Nightlife

DJ Robbie Leslie :: Ignites the Nightlife at Splash

by JC Alvarez
Friday Jul 27, 2012
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DJ Robbie Leslie’s name is synonymous with club culture. Before disco music had become a cultural phenomenon, the eager and impressionable young Leslie was first introduced to the sound on his first visit out to the Fire Island Pines. He was there on the invitation of the owner of the Sandpiper, which would later become the Pavilion...and immersed himself in the beats that emanated from the dance floor.

"Disco hadn’t even blossomed yet," Leslie narrated. In fact, the term "disco" hadn’t even been applied to this musical style which many were calling "danceable R&B." Leslie continues, "Fire Island was where they were testing this music to see how it could be marketed to the clubs."

With the pioneer’s connection to the rhythms Robbie Leslie would soon be introducing club goers to the classic sounds of iconic performers that still resonate with dance floor addicts today. "There was a real demand for music that had a connection to the heart and soul of people and really made them happy." Disco would inspire a cultural revolution that would be popularized by the DJs including Leslie who commanded the turntables at hot spots like Studio 54 and the Palladium.

"People tailored their activity to club culture. They’d build their whole life around this music." In Leslie’s case it profoundly informed his career and made him one of the most sought after DJs in the business. "I feel like I’m just a part of the moment - I was in the right places at the right time." But he credits his success to the passion he feels for disco music and what it has meant to everyone within the community. "It was a celebratory type of music. It was what people needed...and coincided with gay liberation."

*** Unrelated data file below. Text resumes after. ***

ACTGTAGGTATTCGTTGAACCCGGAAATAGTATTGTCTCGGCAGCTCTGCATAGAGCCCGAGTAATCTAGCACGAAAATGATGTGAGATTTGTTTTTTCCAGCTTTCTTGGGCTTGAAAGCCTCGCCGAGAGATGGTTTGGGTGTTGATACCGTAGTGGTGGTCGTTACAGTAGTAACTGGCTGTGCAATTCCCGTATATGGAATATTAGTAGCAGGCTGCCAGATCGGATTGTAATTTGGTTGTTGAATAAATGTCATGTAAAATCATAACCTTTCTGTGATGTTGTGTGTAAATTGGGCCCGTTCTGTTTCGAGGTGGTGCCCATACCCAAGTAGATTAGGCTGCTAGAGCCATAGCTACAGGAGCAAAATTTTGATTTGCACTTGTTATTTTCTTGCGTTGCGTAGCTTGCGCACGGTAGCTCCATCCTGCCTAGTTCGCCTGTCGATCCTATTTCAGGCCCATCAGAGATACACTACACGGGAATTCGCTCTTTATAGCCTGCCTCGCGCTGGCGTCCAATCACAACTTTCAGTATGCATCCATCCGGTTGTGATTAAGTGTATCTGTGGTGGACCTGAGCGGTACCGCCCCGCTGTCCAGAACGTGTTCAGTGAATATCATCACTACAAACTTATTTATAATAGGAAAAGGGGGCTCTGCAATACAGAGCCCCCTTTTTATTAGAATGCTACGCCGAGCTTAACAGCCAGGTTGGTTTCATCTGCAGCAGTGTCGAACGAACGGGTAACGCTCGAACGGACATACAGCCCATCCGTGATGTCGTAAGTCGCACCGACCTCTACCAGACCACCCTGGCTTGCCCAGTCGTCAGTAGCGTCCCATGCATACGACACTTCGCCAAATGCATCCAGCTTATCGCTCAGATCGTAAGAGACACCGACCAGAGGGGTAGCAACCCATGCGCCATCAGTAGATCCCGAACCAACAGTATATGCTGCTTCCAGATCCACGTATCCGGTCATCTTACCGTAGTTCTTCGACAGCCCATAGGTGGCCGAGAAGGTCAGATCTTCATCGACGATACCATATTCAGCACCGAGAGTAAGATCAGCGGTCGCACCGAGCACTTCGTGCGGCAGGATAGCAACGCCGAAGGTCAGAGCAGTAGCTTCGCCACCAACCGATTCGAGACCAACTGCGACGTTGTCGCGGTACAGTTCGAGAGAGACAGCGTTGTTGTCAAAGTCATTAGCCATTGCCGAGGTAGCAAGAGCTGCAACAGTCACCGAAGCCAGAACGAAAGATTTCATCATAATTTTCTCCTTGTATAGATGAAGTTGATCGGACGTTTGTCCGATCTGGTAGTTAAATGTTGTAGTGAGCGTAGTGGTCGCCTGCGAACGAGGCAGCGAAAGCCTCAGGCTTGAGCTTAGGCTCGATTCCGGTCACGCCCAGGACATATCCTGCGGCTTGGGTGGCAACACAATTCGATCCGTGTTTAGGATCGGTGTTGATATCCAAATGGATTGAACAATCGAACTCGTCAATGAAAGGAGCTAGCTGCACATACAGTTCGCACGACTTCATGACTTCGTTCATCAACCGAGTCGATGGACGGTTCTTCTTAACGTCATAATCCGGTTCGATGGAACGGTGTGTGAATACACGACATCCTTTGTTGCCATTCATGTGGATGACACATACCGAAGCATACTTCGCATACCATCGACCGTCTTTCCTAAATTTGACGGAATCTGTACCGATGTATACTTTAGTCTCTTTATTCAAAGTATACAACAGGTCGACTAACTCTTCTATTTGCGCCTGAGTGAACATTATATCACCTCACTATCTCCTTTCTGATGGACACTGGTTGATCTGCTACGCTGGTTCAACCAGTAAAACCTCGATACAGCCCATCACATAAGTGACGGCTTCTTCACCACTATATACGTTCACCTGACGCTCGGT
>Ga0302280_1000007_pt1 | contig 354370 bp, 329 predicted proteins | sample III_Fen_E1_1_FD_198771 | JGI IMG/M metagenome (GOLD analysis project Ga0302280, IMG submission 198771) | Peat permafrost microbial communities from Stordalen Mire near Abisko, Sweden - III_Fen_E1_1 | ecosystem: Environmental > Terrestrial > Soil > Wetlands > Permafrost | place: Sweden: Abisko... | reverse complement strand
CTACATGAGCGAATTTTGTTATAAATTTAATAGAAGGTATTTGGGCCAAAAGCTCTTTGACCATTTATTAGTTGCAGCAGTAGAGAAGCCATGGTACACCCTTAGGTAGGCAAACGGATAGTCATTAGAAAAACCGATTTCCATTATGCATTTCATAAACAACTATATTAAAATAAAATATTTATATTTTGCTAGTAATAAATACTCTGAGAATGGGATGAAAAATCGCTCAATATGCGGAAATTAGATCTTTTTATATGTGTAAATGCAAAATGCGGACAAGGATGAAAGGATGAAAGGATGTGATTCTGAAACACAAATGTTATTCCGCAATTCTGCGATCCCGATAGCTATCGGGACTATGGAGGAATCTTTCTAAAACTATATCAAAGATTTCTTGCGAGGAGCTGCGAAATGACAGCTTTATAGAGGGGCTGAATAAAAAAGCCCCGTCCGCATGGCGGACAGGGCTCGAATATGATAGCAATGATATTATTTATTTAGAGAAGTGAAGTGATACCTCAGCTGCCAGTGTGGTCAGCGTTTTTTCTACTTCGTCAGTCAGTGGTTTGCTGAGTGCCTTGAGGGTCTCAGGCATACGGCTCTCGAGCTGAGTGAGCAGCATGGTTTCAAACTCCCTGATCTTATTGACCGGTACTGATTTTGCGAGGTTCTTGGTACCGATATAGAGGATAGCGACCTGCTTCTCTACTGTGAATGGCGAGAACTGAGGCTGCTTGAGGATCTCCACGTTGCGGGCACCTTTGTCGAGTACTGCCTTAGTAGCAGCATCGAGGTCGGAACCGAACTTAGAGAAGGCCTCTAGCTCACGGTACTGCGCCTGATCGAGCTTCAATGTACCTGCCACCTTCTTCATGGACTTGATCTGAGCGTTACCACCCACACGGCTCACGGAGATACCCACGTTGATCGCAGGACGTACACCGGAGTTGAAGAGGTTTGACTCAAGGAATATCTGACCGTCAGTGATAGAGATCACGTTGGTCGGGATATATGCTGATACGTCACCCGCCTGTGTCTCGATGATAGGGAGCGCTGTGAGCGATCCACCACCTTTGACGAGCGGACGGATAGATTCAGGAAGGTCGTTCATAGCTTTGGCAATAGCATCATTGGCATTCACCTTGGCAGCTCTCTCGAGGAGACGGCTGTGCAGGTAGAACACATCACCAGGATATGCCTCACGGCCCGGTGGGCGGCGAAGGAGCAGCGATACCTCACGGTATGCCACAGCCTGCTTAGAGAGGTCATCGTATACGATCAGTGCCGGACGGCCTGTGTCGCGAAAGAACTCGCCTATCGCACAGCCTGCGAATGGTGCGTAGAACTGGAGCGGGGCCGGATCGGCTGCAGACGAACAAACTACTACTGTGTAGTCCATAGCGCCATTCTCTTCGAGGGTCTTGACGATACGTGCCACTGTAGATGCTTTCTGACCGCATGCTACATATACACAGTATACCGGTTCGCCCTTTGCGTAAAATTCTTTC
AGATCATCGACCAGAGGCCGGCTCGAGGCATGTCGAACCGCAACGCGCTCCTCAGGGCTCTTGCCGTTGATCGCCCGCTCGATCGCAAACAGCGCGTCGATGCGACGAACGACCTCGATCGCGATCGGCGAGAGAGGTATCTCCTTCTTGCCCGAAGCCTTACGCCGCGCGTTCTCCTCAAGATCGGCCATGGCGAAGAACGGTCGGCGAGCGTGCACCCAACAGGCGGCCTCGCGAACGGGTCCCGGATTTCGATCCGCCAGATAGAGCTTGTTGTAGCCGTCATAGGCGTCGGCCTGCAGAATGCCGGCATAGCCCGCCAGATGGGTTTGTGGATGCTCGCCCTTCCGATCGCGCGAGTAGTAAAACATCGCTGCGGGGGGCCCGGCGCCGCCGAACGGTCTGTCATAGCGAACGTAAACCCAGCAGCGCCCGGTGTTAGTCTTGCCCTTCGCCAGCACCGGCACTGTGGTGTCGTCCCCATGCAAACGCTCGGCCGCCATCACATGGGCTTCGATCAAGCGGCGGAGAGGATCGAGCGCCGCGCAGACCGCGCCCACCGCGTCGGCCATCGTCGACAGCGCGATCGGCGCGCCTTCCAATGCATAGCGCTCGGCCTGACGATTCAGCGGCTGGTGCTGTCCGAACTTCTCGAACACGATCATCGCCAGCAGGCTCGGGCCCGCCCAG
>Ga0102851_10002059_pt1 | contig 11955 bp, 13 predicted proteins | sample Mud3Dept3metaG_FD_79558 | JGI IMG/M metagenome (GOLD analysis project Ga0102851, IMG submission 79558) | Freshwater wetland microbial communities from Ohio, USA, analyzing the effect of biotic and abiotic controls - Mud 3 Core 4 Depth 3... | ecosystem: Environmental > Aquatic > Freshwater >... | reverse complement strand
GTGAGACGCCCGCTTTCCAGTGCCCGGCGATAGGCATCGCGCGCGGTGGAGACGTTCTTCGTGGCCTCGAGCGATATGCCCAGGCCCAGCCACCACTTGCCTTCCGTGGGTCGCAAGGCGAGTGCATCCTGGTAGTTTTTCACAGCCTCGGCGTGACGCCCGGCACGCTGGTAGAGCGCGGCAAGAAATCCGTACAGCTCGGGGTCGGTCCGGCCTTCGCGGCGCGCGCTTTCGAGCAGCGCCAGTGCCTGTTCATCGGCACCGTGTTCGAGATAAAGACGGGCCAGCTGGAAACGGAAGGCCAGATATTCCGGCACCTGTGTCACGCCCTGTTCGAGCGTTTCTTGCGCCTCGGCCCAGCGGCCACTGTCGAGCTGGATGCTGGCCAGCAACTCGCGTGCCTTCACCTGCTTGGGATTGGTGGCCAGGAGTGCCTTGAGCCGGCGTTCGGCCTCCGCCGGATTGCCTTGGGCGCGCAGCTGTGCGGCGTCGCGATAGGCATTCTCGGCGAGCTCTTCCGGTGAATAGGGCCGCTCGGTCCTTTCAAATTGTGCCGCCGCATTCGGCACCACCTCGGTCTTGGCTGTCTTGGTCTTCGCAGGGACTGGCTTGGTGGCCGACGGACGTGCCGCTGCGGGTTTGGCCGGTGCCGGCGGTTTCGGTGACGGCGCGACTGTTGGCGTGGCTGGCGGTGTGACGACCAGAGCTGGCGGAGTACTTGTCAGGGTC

Saint’s Alive!

Leslie was also a resident DJ at the iconic The Saint. "I started at the Saint on Christmas Day in its first year." It was 1980. He would return often even as he expanded on his resume, hitting South Florida clubs for a time. "And then I closed the club in 1988." That perhaps signaled the end of club culture in New York City. "It’s debatable but the Saint was the apogee of nightlife. It promoted the artistry of the DJ and dance music -┬áit was an encouraging place to take the music higher."

Leslie is confident club culture continues to evolve, especially since it nary allows him the luxury to escape it for very long. He’s successfully adapted to the changing trends and continues his very prominent placement among the great DJs of all time.

"Nightlife was once a very specific thing. The biggest parties now are the circuit parties...they are big and they are spectacular, but there are lines of connection back to the early days. It’s very exciting today - between the lighting and sound...it’s amazing."

On Sunday July 29 catch the fever when the legendary DJ Robbie Leslie reignites the nightlife for a special edition of "Sunday Night Fever" at Splash, 50 West 17 Street, NYC. Get there early! The dance classics begin at 7pm. 2 for 1 specials till 9pm. www.splashbar.com

You can also catch DJ Robbie Leslie on his Sirius Satellite Radio show.


Native New Yorker JC Alvarez is a pop-culture enthusiast and the nightlife chronicler of the club scene and its celebrity denizens from coast-to-coast. He is the on-air host of the nationally syndicated radio show "Out Loud & Live!" and is also on the panel of the local-access talk show "Talking About".

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